Atherosclerosis is the usual cause of heart attacks, stroke and vascular disease. All these sum up what is called “cardiovascular disease.” Cardiovascular disease is the No. 1 killer in America, with more than 800,000 deaths in 2005.
But how does atherosclerosis develop? Who gets it, and why? This deadly process is preventable and treatable. Read on, and get to know who this enemy is.
First, let’s do a bit of anatomy here. Arteries are blood vessels that carry blood from the heart through the body. They’re lined by a thin layer of cells called the endothelium. The endothelium works to keep the inside of arteries toned and smooth, which is needed to keep blood flowing.
According to experts, atherosclerosis begins with damage to the endothelium caused by high blood pressure, smoking or high cholesterol. This damage leads to the formation of plaque.
When bad cholesterol, or LDL, crosses the damaged endothelium, the cholesterol enters the wall of the artery. That causes your white blood cells to stream in to digest the LDL. Over the years, the accumulating mass of cholesterol and cells becomes a plaque in the wall of the artery.
Plaque is a jumble of cholesterol, cells, and debris that creates a bump on the artery wall. As atherosclerosis progresses, that bump gets bigger. And when it gets big enough, it can create a blockage thereby preventing blood flow. That process goes on throughout your entire body. As a result, not only is your heart at risk but you are also at risk for stroke and other kinds of health problems.
Figure above shows a normal artery with normal blood flow. Figure B shows an artery with plaque buildup.
Atherosclerosis usually causes no symptoms until middle or older age. But as narrowing become severe, they choke off blood flow and can cause pain. Blockages can also suddenly rupture, causing blood to clot inside an artery at the site of the rupture.
SO WHO GETS ATHEROSCLEROSIS?
Atherosclerosis starts early. In autopsies of young American soldiers killed in action in the Korean and Vietnam wars, half to three-quarters had early forms of atherosclerosis.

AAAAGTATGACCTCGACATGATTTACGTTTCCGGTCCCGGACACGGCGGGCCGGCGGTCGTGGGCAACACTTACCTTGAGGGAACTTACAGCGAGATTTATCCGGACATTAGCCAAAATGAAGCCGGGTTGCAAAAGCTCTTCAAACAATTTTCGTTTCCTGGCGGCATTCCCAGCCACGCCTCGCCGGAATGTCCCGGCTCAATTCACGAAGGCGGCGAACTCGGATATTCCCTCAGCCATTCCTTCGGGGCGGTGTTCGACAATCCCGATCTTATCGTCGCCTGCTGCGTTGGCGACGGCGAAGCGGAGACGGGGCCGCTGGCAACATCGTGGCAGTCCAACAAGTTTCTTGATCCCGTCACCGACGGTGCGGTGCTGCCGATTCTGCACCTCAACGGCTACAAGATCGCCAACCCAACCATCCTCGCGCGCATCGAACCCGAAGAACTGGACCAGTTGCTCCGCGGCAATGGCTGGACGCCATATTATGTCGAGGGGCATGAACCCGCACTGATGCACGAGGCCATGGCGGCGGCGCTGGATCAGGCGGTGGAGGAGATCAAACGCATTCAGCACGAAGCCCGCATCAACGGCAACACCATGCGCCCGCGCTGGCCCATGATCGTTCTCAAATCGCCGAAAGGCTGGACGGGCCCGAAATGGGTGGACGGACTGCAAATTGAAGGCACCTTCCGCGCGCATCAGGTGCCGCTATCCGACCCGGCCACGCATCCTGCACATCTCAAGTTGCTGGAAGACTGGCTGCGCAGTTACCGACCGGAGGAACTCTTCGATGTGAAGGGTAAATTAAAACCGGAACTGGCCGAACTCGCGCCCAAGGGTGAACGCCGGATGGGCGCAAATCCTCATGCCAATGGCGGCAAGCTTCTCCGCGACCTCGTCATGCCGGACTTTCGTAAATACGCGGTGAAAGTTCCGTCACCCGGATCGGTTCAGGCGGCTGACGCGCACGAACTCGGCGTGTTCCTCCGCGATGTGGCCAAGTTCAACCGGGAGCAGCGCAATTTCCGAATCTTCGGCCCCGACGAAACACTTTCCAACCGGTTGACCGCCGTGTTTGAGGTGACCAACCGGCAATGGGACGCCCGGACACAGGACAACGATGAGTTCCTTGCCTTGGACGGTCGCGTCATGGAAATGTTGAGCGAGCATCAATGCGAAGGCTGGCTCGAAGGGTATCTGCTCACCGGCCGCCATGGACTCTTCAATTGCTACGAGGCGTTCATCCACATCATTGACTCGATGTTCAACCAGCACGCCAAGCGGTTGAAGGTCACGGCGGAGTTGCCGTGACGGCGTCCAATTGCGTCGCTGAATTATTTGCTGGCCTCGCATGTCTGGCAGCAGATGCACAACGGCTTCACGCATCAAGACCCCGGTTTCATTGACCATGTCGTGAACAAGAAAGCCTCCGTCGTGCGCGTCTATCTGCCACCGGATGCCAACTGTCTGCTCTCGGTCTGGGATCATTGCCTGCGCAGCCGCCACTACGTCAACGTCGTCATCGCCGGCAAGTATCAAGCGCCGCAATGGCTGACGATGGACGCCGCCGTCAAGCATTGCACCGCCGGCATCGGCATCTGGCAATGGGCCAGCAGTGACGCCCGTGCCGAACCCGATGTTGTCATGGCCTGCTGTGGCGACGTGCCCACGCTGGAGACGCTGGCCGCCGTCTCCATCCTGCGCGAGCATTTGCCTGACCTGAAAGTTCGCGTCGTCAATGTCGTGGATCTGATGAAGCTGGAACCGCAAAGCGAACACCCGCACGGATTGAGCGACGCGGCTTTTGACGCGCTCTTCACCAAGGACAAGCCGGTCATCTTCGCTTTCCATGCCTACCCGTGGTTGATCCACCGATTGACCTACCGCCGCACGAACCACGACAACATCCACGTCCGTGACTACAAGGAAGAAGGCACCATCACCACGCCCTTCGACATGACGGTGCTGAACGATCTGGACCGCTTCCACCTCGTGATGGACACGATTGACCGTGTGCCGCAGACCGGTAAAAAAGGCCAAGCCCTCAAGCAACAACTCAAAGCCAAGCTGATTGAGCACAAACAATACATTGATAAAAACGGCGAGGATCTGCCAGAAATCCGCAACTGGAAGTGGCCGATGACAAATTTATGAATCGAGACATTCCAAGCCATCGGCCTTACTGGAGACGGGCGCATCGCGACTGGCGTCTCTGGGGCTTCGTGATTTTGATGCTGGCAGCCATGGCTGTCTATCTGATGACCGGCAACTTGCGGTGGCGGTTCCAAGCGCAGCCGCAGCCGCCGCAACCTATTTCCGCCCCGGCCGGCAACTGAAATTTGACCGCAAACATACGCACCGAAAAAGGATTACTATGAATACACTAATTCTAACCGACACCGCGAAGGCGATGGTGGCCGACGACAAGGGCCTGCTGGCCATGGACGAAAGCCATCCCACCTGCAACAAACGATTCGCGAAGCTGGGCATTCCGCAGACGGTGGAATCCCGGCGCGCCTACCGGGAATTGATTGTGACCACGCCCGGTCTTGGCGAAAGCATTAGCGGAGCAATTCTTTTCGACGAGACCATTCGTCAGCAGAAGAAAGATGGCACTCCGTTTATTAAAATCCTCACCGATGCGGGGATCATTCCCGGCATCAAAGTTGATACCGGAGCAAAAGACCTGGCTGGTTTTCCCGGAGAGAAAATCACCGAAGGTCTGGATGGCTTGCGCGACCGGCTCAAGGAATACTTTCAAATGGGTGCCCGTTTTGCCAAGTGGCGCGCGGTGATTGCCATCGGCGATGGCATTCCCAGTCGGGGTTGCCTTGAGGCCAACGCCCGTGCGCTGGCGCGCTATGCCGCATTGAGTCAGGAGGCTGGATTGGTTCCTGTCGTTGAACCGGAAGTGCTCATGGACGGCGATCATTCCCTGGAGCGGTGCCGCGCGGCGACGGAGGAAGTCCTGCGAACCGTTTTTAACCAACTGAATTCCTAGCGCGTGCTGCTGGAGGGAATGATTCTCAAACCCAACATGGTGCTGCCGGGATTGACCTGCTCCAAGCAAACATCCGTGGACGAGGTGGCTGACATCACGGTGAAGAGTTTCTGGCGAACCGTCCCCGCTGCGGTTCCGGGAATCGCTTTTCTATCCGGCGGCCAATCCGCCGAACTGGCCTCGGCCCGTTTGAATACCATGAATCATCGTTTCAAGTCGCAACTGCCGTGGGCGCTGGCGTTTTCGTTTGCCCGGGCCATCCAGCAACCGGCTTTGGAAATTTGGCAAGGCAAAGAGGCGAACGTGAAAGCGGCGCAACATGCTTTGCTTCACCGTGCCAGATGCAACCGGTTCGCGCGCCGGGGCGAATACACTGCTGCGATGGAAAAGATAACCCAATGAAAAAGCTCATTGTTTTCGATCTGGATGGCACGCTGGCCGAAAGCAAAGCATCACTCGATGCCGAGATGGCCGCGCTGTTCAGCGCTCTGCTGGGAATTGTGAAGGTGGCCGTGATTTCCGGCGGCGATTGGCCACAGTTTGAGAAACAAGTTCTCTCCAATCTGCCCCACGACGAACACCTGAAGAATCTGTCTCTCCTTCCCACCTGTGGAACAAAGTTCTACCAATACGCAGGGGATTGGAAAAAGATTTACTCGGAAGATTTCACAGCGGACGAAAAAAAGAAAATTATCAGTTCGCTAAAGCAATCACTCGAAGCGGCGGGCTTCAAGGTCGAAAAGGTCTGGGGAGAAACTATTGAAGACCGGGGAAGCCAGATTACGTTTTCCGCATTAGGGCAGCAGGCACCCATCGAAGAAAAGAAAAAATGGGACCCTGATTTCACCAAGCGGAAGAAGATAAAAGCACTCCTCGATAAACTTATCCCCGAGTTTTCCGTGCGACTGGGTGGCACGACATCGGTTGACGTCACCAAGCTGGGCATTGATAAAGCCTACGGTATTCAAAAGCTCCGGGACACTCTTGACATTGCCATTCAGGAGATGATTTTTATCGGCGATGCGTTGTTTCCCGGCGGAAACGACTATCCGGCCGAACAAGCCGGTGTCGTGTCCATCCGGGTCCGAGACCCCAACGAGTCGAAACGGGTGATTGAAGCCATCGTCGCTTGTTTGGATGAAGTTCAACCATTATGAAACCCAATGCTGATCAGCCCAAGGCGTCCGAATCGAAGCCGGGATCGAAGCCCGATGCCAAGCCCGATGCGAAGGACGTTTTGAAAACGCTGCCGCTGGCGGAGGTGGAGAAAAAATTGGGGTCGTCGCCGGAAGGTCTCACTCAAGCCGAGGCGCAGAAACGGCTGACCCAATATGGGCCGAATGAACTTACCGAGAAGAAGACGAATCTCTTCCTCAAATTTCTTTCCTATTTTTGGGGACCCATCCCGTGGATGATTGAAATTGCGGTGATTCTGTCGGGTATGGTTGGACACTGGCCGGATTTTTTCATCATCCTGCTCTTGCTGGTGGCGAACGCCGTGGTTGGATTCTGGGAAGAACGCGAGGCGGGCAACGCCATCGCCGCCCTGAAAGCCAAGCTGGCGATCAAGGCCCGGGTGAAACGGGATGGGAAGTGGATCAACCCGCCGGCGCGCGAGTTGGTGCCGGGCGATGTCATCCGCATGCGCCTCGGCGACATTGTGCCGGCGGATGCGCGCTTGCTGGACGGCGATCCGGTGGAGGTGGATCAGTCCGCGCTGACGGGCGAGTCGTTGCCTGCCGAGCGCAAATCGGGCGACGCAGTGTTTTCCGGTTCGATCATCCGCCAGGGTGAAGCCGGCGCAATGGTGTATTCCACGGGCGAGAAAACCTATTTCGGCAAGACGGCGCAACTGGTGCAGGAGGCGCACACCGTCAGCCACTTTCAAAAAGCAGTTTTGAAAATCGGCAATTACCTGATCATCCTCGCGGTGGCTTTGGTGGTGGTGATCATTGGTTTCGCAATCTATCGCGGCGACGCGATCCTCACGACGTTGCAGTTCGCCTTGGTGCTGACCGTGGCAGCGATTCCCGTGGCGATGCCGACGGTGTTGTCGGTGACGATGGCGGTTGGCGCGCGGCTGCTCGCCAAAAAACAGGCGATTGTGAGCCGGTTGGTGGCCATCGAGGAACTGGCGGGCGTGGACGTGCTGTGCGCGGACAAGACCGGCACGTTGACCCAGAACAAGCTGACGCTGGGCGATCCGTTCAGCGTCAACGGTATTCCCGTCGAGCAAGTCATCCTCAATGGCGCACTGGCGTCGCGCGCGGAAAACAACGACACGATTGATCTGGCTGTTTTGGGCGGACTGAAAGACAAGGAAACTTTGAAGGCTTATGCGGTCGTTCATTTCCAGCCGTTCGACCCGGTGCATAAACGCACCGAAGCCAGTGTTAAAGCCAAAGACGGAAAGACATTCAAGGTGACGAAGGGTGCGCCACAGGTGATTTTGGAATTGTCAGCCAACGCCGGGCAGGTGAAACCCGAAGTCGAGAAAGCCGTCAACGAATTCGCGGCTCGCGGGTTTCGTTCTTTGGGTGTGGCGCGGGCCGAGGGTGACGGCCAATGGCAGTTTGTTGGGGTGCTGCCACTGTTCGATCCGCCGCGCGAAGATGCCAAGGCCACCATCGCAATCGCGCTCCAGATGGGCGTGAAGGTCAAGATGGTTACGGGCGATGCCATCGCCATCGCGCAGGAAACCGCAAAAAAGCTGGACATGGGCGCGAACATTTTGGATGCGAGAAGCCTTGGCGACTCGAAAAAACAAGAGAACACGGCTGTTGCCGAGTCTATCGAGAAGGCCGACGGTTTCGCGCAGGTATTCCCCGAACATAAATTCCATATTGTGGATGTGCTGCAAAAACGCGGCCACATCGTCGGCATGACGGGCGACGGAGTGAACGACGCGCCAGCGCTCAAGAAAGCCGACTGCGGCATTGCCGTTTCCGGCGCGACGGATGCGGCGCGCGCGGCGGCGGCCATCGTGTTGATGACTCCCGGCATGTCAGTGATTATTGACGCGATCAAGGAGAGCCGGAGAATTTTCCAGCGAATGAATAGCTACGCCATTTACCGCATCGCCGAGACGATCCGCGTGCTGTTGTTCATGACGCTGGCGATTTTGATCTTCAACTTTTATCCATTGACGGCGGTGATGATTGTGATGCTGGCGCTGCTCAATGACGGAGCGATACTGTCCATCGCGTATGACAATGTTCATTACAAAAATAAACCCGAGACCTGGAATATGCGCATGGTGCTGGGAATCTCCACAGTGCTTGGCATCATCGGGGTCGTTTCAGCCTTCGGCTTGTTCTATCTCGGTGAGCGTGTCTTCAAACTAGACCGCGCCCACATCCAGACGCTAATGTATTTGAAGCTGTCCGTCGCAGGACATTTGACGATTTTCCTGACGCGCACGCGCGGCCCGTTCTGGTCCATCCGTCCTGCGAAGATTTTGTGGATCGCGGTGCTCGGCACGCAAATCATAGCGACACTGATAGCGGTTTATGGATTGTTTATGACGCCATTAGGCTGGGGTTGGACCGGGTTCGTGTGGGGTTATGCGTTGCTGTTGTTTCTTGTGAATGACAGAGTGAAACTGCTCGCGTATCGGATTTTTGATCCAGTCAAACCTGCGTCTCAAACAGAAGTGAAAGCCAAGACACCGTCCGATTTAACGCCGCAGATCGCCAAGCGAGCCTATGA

Even today, a large number of asymptomatic young people have evidence of atherosclerosis. A 2001 study of 262 apparently healthy people’s hearts may surprise you:
- 52% had some atherosclerosis.
- Atherosclerosis was present in 85% of those older than 50.
- 17% of teenagers had atherosclerosis.
No one had symptoms, and very few had severe narrowing in any arteries. This was very early disease, detectable only by special tests. (courtesy of WebMD)
Developing atherosclerosis is dependent of age. If you are 40 and generally healthy, you have about a 50% chance of developing serious atherosclerosis in your lifetime. The risk goes up as you get older. The majority of adults older than 60 have some atherosclerosis but often do not have noticeable symptoms.
There is however some good news in terms of the prominence of death rates. Death rates from atherosclerosis have fallen by 25% since 30 years ago. This is so thanks to both better lifestyles and improved treatments.
Atherosclerosis is progressive, but can also prevented. For example, nine risk factors are to blame for up to 90% of all heart attacks:
- High cholesterol
- High blood pressure
- Abdominal obesity(“spare tire”)
- Not eating fruits and vegetables
- Excess alcohol intake (more than one drink for women, one or two drinks for men, per day)
- Not exercising
You may notice all of these have something in common: You can do something about them! Experts agree that reducing your risk factors leads to a lower risk of cardiovascular disease.
For people at moderate or higher risk — those who’ve had a heart attack or stroke, or who suffer angina — taking a baby aspirin a day can be important. Aspirin helps prevent clots from forming. Ask your doctor before starting daily aspirin, as it can have side effects
Once a blockage has developed, it’s generally there to stay. With medication and lifestyle changes, though, plaques may slow or stop growing. They may even shrink slightly with aggressive treatment.
- Lifestyle changes:Reducing the lifestyle risk factors that lead to atherosclerosis will slow or stop the process. That means a healthy diet, exercise, and no smoking. These lifestyle changes won’t remove blockages, but they’re proven to lower the risk of heart attacks and strokes.
However, you are advised to see doctor once you notice any change or difficulty with breathing or your health in general.
Save a life today